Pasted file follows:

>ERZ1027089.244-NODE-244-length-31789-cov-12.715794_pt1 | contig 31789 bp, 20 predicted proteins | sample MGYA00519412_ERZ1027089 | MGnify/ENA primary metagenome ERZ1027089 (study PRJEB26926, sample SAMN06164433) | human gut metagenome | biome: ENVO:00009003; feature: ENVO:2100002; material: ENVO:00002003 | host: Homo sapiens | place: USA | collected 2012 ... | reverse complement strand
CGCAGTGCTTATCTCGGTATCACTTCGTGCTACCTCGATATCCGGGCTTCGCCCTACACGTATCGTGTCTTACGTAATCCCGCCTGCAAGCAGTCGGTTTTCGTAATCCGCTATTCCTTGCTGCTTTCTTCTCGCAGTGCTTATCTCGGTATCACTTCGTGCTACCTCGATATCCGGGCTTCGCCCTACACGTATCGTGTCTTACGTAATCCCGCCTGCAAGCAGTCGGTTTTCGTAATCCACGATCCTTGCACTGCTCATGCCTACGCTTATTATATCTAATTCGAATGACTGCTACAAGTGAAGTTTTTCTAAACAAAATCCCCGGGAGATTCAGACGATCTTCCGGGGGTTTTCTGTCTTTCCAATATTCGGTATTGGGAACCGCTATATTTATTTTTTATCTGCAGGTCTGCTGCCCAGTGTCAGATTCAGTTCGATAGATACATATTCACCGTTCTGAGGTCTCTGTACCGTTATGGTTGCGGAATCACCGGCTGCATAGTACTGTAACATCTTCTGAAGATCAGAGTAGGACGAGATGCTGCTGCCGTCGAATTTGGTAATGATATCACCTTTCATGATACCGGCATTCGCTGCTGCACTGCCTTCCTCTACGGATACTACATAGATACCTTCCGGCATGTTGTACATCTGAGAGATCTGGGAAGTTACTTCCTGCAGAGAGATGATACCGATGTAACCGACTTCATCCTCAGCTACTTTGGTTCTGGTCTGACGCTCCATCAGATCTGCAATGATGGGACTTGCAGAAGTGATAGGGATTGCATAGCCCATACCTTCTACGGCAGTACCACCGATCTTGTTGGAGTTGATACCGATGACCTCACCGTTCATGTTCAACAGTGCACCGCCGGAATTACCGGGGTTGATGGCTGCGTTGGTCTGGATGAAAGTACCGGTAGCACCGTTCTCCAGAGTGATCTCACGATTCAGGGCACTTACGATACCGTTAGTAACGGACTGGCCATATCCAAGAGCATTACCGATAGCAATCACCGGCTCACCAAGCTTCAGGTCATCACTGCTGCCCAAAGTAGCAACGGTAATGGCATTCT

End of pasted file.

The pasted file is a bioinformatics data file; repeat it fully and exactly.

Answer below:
>ERZ1027089.244-NODE-244-length-31789-cov-12.715794_pt1 | contig 31789 bp, 20 predicted proteins | sample MGYA00519412_ERZ1027089 | MGnify/ENA primary metagenome ERZ1027089 (study PRJEB26926, sample SAMN06164433) | human gut metagenome | biome: ENVO:00009003; feature: ENVO:2100002; material: ENVO:00002003 | host: Homo sapiens | place: USA | collected 2012 ... | reverse complement strand
CGCAGTGCTTATCTCGGTATCACTTCGTGCTACCTCGATATCCGGGCTTCGCCCTACACGTATCGTGTCTTACGTAATCCCGCCTGCAAGCAGTCGGTTTTCGTAATCCGCTATTCCTTGCTGCTTTCTTCTCGCAGTGCTTATCTCGGTATCACTTCGTGCTACCTCGATATCCGGGCTTCGCCCTACACGTATCGTGTCTTACGTAATCCCGCCTGCAAGCAGTCGGTTTTCGTAATCCACGATCCTTGCACTGCTCATGCCTACGCTTATTATATCTAATTCGAATGACTGCTACAAGTGAAGTTTTTCTAAACAAAATCCCCGGGAGATTCAGACGATCTTCCGGGGGTTTTCTGTCTTTCCAATATTCGGTATTGGGAACCGCTATATTTATTTTTTATCTGCAGGTCTGCTGCCCAGTGTCAGATTCAGTTCGATAGATACATATTCACCGTTCTGAGGTCTCTGTACCGTTATGGTTGCGGAATCACCGGCTGCATAGTACTGTAACATCTTCTGAAGATCAGAGTAGGACGAGATGCTGCTGCCGTCGAATTTGGTAATGATATCACCTTTCATGATACCGGCATTCGCTGCTGCACTGCCTTCCTCTACGGATACTACATAGATACCTTCCGGCATGTTGTACATCTGAGAGATCTGGGAAGTTACTTCCTGCAGAGAGATGATACCGATGTAACCGACTTCATCCTCAGCTACTTTGGTTCTGGTCTGACGCTCCATCAGATCTGCAATGATGGGACTTGCAGAAGTGATAGGGATTGCATAGCCCATACCTTCTACGGCAGTACCACCGATCTTGTTGGAGTTGATACCGATGACCTCACCGTTCATGTTCAACAGTGCACCGCCGGAATTACCGGGGTTGATGGCTGCGTTGGTCTGGATGAAAGTACCGGTAGCACCGTTCTCCAGAGTGATCTCACGATTCAGGGCACTTACGATACCGTTAGTAACGGACTGGCCATATCCAAGAGCATTACCGATAGCAATCACCGGCTCACCAAGCTTCAGGTCATCACTGCTGCCCAAAGTAGCAACGGTAATGGCATTCT